Thesis - University Access Only
Master of Science (MS)
Department / School
Biology and Microbiology
A floristic survey and vegetational analysis of 71 tracts of land in the Hecla Sandhills of northeastern South Dakota was conducted in the summers of 1996 and 1997. The survey resulted in the compilation of a species checklist of 414 vascular plant species, 3 new to the state and 3 with considerable range extensions. Percentage of exotic species was higher for sites in the western portion of the study area (14.7%) than sites in the central core portion of the study area (11.7%). Kentucky bluegrass (Poa pratensis), big bluestem (Andropogon gerardii), and western ragweed (Ambrosia psilostachya) were dominant species in the central core sites. Kentucky bluegrass, smooth bromegrass (Bromus inermis), and western ragweed were dominant species in the western study sites. Subsamples (releves) were analyzed on each tract of land in order to attain a quantitative assessment of typical plant communities present in the area. Analysis of releve data by Correspondence Analysis (PROC CORRESP in SAS, 1989) ordered the releves and their component species according to an apparent moisture gradient. A floristic quality assessment of sample tracts was done using the Chicago Method (Swink and Wilhelm 1994). The Chicago Method required the assigning of a coefficient of conservatism or C value to each native vascular plant species found in the area. C values ranged from 0 to IO with IO representing the highest degree of conservatism. Based on species composition, a floristic quality index (FQI) value was calculated for each tract. Tracts of land were ranked from high to low quality based on FQI. Native pastures in the central core sites had the highest FQI values, averaging 51. Native hay meadows in the central core site had an average FQI value of 49. Native pastures in the western study sites had an average FQI value of 47. Formerly tilled pastures in the western study sites had an average FQI value of 42. On average, the formerly tilled sites and highly disturbed sites had lower FQI values than native sites.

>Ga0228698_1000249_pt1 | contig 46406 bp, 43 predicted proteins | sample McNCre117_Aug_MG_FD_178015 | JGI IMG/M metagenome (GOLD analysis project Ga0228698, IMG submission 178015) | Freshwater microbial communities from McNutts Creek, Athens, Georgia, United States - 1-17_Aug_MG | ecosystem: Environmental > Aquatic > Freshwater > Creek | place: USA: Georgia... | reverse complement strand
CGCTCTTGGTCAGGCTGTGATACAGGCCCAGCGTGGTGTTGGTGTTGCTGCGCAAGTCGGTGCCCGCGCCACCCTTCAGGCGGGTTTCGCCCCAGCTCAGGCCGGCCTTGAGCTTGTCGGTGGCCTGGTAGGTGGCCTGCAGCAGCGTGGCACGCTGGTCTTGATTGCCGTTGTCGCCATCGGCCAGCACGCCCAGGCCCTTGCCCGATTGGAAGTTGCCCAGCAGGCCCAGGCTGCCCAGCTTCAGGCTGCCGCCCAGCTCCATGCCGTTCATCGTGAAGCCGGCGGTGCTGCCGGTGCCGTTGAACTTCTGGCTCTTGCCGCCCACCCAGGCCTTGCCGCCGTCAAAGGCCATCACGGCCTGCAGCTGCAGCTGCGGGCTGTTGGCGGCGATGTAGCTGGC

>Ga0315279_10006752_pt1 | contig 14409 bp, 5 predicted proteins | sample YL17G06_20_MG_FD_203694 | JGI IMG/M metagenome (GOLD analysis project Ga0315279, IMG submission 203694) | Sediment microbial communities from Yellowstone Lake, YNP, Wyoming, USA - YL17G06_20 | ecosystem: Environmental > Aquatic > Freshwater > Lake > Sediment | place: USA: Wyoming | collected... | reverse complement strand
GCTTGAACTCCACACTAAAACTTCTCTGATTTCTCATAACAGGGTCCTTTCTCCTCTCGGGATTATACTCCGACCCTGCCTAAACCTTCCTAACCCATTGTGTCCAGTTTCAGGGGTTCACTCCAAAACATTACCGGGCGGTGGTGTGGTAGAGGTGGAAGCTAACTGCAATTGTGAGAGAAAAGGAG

Library of Congress Subject Headings
Sand dune plants -- South Dakota -- Hecla Vegetation surveys -- South Dakota -- Hecla Plant communities -- South Dakota -- Hecla
Number of Pages
South Dakota State University
Fairlee, Eric W., "Floristic and Vegetational Analysis of the Hecla Sandhills of Northeastern South Dakota" (1999). Electronic Theses and Dissertations. 631.